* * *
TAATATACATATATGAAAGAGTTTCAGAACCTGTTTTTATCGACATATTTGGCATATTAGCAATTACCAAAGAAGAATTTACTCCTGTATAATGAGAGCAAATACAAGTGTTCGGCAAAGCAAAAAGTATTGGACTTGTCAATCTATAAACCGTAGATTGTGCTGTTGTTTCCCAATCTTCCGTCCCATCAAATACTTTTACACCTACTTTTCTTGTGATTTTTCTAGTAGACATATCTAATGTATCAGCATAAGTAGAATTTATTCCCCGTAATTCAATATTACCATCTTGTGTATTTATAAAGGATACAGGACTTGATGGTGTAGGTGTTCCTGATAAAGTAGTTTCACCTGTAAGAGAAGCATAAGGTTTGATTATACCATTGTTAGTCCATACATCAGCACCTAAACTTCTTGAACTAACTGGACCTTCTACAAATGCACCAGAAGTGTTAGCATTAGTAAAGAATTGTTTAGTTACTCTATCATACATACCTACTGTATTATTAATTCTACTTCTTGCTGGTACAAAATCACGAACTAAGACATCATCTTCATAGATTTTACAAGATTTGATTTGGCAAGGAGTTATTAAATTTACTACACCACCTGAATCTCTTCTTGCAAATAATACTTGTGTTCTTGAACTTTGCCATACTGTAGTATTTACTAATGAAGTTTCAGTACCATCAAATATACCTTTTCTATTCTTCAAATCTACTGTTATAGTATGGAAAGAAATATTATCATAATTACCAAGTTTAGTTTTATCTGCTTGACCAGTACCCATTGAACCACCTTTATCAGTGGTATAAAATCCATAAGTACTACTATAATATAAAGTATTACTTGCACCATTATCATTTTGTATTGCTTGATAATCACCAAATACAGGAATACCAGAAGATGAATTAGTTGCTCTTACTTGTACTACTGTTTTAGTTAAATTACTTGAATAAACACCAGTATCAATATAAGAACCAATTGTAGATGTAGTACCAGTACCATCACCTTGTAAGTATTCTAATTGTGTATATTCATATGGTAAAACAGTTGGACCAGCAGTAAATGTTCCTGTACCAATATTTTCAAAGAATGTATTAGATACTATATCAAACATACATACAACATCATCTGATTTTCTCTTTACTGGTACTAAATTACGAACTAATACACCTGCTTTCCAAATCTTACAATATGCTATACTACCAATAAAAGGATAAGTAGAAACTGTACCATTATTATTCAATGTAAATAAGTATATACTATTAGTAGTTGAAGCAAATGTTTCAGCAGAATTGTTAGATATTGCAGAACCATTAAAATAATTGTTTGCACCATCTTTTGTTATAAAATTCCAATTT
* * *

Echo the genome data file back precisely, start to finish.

TAATATACATATATGAAAGAGTTTCAGAACCTGTTTTTATCGACATATTTGGCATATTAGCAATTACCAAAGAAGAATTTACTCCTGTATAATGAGAGCAAATACAAGTGTTCGGCAAAGCAAAAAGTATTGGACTTGTCAATCTATAAACCGTAGATTGTGCTGTTGTTTCCCAATCTTCCGTCCCATCAAATACTTTTACACCTACTTTTCTTGTGATTTTTCTAGTAGACATATCTAATGTATCAGCATAAGTAGAATTTATTCCCCGTAATTCAATATTACCATCTTGTGTATTTATAAAGGATACAGGACTTGATGGTGTAGGTGTTCCTGATAAAGTAGTTTCACCTGTAAGAGAAGCATAAGGTTTGATTATACCATTGTTAGTCCATACATCAGCACCTAAACTTCTTGAACTAACTGGACCTTCTACAAATGCACCAGAAGTGTTAGCATTAGTAAAGAATTGTTTAGTTACTCTATCATACATACCTACTGTATTATTAATTCTACTTCTTGCTGGTACAAAATCACGAACTAAGACATCATCTTCATAGATTTTACAAGATTTGATTTGGCAAGGAGTTATTAAATTTACTACACCACCTGAATCTCTTCTTGCAAATAATACTTGTGTTCTTGAACTTTGCCATACTGTAGTATTTACTAATGAAGTTTCAGTACCATCAAATATACCTTTTCTATTCTTCAAATCTACTGTTATAGTATGGAAAGAAATATTATCATAATTACCAAGTTTAGTTTTATCTGCTTGACCAGTACCCATTGAACCACCTTTATCAGTGGTATAAAATCCATAAGTACTACTATAATATAAAGTATTACTTGCACCATTATCATTTTGTATTGCTTGATAATCACCAAATACAGGAATACCAGAAGATGAATTAGTTGCTCTTACTTGTACTACTGTTTTAGTTAAATTACTTGAATAAACACCAGTATCAATATAAGAACCAATTGTAGATGTAGTACCAGTACCATCACCTTGTAAGTATTCTAATTGTGTATATTCATATGGTAAAACAGTTGGACCAGCAGTAAATGTTCCTGTACCAATATTTTCAAAGAATGTATTAGATACTATATCAAACATACATACAACATCATCTGATTTTCTCTTTACTGGTACTAAATTACGAACTAATACACCTGCTTTCCAAATCTTACAATATGCTATACTACCAATAAAAGGATAAGTAGAAACTGTACCATTATTATTCAATGTAAATAAGTATATACTATTAGTAGTTGAAGCAAATGTTTCAGCAGAATTGTTAGATATTGCAGAACCATTAAAATAATTGTTTGCACCATCTTTTGTTATAAAATTCCAATTT